A day after Ben Bernanke sent investors into a happy tizzy, UPS (UPS) quickly dumped cold water on the party with a profit cut for 2013 and a reminder that some parts of the U.S. economy remain weak. The Atlanta-based freight shipper said its full-year earnings would be $4.65 to $4.85 per share, below its prior forecast of $4.80 to $5.06. Second-quarter earnings, which the company will report formally on July 23, will be $1.13 per share. That’s 7 cents under analysts’ estimates, according to Bloomberg data.
UPS blamed the lower profits on too much capacity in air freight, labor negotiations, a slowing U.S. industrial economy, and “increasing customer preference for lower-yielding shipping solutions.” That means people are choosing to pay less to ship slower. Part of the shift has come as fuel costs have surged in recent years, leading to heftier surcharges on the various shipping services UPS and FedEx sell, whether it’s the express overnight or two-day ground delivery. And many shippers are unable to pass along the cost of faster delivery to their customers, who have become content with slower and cheaper, Cowen & Co. analyst Helane Becker wrote today in an e-mail.
“Shippers are realizing they don’t need to get it there by 6:30 a.m. when noon will do,” she wrote.
UPS shares fell 6.3 percent in morning trading. Rival FedEx (FDX)—which is also suffering from customers who’d rather save money than time—was off 1.8 percent. Becker considers the trade-down likely to be a permanent feature of the freight industry, with minimal growth in premium options until the global economy—depressed by the weak state of Europe—recovers.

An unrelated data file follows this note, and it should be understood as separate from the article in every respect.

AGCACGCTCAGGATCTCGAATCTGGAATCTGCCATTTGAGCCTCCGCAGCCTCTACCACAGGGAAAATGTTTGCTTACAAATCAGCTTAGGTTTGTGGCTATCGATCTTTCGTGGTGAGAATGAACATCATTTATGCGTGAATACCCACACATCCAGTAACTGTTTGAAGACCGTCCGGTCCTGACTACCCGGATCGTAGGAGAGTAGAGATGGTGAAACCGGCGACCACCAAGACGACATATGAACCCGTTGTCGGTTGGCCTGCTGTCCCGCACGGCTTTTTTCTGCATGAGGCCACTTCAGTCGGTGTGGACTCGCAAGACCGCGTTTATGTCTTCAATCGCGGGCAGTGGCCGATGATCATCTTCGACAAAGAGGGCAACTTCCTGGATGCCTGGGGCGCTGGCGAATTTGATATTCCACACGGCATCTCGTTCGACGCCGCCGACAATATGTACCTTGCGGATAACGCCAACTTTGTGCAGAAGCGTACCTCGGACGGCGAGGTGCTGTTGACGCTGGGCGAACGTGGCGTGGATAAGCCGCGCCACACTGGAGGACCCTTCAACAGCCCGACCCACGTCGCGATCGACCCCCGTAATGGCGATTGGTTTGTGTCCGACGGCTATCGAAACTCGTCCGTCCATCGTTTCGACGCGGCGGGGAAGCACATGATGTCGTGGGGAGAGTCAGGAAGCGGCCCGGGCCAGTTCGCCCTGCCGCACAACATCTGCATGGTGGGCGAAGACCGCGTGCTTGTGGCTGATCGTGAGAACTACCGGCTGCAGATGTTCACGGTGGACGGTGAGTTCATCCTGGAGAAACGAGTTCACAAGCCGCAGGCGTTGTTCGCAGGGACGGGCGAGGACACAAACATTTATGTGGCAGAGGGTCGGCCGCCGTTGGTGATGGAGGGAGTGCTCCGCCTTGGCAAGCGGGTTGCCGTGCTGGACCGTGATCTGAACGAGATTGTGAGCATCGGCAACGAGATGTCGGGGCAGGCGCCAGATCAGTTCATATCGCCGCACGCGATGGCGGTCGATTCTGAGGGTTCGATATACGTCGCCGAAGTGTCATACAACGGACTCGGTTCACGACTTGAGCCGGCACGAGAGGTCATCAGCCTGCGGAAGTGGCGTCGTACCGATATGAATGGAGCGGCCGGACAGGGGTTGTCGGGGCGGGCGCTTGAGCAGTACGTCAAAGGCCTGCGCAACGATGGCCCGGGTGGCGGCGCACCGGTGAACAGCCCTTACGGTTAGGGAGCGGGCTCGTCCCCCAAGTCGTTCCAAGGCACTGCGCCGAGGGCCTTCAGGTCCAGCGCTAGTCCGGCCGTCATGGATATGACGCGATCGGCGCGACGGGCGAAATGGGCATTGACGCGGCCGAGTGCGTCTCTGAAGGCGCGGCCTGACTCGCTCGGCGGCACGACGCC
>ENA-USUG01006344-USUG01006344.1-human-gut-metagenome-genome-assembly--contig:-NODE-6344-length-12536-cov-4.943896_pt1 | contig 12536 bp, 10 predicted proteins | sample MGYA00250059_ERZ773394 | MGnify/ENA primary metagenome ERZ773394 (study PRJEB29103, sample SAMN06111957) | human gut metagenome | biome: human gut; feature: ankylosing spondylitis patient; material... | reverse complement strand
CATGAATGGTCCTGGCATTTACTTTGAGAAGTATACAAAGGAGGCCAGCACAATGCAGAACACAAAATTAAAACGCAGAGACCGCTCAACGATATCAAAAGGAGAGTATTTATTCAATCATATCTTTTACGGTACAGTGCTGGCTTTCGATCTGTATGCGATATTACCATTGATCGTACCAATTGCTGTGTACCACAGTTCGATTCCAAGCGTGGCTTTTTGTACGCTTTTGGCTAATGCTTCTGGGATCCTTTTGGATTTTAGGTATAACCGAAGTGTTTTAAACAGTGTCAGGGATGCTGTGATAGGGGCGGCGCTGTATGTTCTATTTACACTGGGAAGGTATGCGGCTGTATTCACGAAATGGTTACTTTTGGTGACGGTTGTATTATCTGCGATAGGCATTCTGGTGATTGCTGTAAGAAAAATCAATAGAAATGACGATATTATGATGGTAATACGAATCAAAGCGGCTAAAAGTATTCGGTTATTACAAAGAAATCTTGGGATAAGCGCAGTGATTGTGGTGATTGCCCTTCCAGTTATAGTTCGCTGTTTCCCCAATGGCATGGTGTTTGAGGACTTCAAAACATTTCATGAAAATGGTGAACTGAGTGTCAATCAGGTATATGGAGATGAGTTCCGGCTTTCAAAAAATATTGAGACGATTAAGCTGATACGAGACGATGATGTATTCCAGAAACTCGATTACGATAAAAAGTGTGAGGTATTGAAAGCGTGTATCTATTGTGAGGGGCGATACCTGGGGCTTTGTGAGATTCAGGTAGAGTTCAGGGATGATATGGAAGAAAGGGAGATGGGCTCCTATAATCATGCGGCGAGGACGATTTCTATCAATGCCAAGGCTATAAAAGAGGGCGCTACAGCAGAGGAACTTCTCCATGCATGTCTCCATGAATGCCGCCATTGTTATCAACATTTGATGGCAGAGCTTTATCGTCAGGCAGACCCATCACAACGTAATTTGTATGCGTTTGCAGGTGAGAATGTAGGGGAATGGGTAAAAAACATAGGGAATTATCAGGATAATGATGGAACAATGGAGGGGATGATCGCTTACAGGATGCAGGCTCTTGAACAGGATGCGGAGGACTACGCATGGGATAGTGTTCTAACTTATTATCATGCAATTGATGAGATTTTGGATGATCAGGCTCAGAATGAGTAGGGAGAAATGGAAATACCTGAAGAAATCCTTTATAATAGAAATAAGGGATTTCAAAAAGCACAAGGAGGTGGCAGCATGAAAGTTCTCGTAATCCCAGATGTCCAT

In a June 19 earnings call with analysts, FedEx Chief Executive Officer Fred Smith stressed that his company is adjusting its network capacity toward the economy shipping options.
“The reality is that the last several years have seen a sea change in international trade and in international transportation, and it has been caused by, No. 1, the increased price of fuel. I mean, we are sitting around with low-growth economies and the price of Brent is still north of $100 a barrel. And people forget that 10, 11 years ago, it was at 60 cents, 70 cents per gallon vs. $3 and some odd cents per gallon now. That’s had enormous effects on people’s thoughts about transportation alternatives, and it does make people willing to trade-off rate for speed.”
Smith added that the company’s mix of premium and economy freight is “like ground and express, we’re happy to get either one and we just have to manage properly within those segment demands from the customers.”